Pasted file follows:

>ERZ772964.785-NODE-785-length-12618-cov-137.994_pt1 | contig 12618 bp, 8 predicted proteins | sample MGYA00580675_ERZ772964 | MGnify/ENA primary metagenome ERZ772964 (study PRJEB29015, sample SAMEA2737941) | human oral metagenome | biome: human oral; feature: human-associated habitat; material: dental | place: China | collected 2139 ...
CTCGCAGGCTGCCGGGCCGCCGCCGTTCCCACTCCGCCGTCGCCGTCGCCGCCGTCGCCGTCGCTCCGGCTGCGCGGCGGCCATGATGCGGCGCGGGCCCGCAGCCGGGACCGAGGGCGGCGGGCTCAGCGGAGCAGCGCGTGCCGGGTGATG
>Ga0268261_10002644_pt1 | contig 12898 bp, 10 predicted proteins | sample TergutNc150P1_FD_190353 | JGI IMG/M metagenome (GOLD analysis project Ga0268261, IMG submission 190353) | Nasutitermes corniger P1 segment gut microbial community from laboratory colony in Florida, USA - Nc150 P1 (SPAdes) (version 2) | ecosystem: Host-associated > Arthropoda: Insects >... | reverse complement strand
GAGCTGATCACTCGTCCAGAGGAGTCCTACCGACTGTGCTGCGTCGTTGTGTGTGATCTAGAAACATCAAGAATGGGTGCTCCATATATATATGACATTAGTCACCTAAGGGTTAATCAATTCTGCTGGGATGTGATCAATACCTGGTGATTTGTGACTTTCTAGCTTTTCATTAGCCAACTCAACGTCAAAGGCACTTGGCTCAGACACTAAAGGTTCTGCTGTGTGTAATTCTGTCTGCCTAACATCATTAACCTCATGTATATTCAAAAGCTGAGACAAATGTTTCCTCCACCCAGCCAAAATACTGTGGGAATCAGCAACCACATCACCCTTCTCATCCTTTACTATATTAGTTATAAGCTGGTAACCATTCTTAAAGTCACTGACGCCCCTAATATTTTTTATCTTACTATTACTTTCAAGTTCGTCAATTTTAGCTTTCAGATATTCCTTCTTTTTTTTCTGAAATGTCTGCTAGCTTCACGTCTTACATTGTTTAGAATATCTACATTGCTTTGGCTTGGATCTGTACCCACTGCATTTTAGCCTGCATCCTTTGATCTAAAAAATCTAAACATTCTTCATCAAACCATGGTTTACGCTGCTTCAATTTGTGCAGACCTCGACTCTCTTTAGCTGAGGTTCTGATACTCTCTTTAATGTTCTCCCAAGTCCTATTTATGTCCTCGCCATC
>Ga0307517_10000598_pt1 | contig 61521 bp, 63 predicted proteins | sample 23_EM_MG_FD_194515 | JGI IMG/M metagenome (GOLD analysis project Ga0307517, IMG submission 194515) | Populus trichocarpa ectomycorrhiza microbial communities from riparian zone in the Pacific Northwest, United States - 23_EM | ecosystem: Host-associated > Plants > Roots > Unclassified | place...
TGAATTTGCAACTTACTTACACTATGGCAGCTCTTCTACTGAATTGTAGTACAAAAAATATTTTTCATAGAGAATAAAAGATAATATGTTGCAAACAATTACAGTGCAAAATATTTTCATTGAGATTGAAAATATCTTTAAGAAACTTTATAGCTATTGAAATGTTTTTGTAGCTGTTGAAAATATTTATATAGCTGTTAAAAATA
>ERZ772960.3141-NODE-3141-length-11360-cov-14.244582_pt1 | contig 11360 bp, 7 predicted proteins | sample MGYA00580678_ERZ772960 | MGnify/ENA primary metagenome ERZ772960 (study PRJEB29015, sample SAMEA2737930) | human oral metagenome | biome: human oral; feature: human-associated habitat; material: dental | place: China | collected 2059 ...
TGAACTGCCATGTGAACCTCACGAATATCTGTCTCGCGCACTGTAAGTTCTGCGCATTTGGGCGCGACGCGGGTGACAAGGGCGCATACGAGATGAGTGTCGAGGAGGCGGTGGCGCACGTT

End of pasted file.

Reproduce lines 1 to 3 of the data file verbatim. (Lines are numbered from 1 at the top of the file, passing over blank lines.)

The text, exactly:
>ERZ772964.785-NODE-785-length-12618-cov-137.994_pt1 | contig 12618 bp, 8 predicted proteins | sample MGYA00580675_ERZ772964 | MGnify/ENA primary metagenome ERZ772964 (study PRJEB29015, sample SAMEA2737941) | human oral metagenome | biome: human oral; feature: human-associated habitat; material: dental | place: China | collected 2139 ...
CTCGCAGGCTGCCGGGCCGCCGCCGTTCCCACTCCGCCGTCGCCGTCGCCGCCGTCGCCGTCGCTCCGGCTGCGCGGCGGCCATGATGCGGCGCGGGCCCGCAGCCGGGACCGAGGGCGGCGGGCTCAGCGGAGCAGCGCGTGCCGGGTGATG
>Ga0268261_10002644_pt1 | contig 12898 bp, 10 predicted proteins | sample TergutNc150P1_FD_190353 | JGI IMG/M metagenome (GOLD analysis project Ga0268261, IMG submission 190353) | Nasutitermes corniger P1 segment gut microbial community from laboratory colony in Florida, USA - Nc150 P1 (SPAdes) (version 2) | ecosystem: Host-associated > Arthropoda: Insects >... | reverse complement strand